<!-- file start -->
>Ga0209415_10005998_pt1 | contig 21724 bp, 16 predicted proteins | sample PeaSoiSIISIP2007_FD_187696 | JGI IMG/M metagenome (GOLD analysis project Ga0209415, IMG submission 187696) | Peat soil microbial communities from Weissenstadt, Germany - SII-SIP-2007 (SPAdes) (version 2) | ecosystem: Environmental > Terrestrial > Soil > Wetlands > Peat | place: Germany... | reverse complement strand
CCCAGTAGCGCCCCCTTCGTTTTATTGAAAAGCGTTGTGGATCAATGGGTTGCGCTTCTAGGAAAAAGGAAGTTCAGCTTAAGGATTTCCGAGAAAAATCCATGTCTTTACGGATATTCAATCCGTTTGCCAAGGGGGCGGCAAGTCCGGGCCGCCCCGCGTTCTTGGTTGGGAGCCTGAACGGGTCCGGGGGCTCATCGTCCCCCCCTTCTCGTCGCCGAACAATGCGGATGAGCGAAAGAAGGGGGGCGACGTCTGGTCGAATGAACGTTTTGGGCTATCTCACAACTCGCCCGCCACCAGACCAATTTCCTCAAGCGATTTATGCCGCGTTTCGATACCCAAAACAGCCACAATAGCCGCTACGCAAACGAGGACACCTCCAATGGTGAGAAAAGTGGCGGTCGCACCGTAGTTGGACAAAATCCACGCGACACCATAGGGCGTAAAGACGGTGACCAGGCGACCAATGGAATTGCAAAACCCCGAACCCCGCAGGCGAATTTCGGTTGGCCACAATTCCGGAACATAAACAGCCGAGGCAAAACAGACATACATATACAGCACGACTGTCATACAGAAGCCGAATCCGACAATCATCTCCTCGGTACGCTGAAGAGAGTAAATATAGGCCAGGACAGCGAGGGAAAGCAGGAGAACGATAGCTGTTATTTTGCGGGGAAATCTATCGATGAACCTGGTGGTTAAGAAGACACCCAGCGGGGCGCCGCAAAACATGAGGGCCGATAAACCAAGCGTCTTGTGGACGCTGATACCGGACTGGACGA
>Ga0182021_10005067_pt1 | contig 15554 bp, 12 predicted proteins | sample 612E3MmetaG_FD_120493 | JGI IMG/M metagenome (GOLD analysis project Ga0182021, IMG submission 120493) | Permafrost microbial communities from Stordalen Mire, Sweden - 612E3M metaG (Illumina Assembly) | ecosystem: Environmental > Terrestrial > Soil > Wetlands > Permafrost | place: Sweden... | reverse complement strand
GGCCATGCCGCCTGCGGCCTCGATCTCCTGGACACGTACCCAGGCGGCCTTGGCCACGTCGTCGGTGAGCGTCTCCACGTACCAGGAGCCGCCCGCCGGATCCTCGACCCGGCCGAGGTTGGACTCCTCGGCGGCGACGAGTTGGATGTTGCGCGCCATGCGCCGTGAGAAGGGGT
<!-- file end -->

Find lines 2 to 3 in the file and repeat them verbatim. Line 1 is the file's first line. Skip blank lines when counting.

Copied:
CCCAGTAGCGCCCCCTTCGTTTTATTGAAAAGCGTTGTGGATCAATGGGTTGCGCTTCTAGGAAAAAGGAAGTTCAGCTTAAGGATTTCCGAGAAAAATCCATGTCTTTACGGATATTCAATCCGTTTGCCAAGGGGGCGGCAAGTCCGGGCCGCCCCGCGTTCTTGGTTGGGAGCCTGAACGGGTCCGGGGGCTCATCGTCCCCCCCTTCTCGTCGCCGAACAATGCGGATGAGCGAAAGAAGGGGGGCGACGTCTGGTCGAATGAACGTTTTGGGCTATCTCACAACTCGCCCGCCACCAGACCAATTTCCTCAAGCGATTTATGCCGCGTTTCGATACCCAAAACAGCCACAATAGCCGCTACGCAAACGAGGACACCTCCAATGGTGAGAAAAGTGGCGGTCGCACCGTAGTTGGACAAAATCCACGCGACACCATAGGGCGTAAAGACGGTGACCAGGCGACCAATGGAATTGCAAAACCCCGAACCCCGCAGGCGAATTTCGGTTGGCCACAATTCCGGAACATAAACAGCCGAGGCAAAACAGACATACATATACAGCACGACTGTCATACAGAAGCCGAATCCGACAATCATCTCCTCGGTACGCTGAAGAGAGTAAATATAGGCCAGGACAGCGAGGGAAAGCAGGAGAACGATAGCTGTTATTTTGCGGGGAAATCTATCGATGAACCTGGTGGTTAAGAAGACACCCAGCGGGGCGCCGCAAAACATGAGGGCCGATAAACCAAGCGTCTTGTGGACGCTGATACCGGACTGGACGA
>Ga0182021_10005067_pt1 | contig 15554 bp, 12 predicted proteins | sample 612E3MmetaG_FD_120493 | JGI IMG/M metagenome (GOLD analysis project Ga0182021, IMG submission 120493) | Permafrost microbial communities from Stordalen Mire, Sweden - 612E3M metaG (Illumina Assembly) | ecosystem: Environmental > Terrestrial > Soil > Wetlands > Permafrost | place: Sweden... | reverse complement strand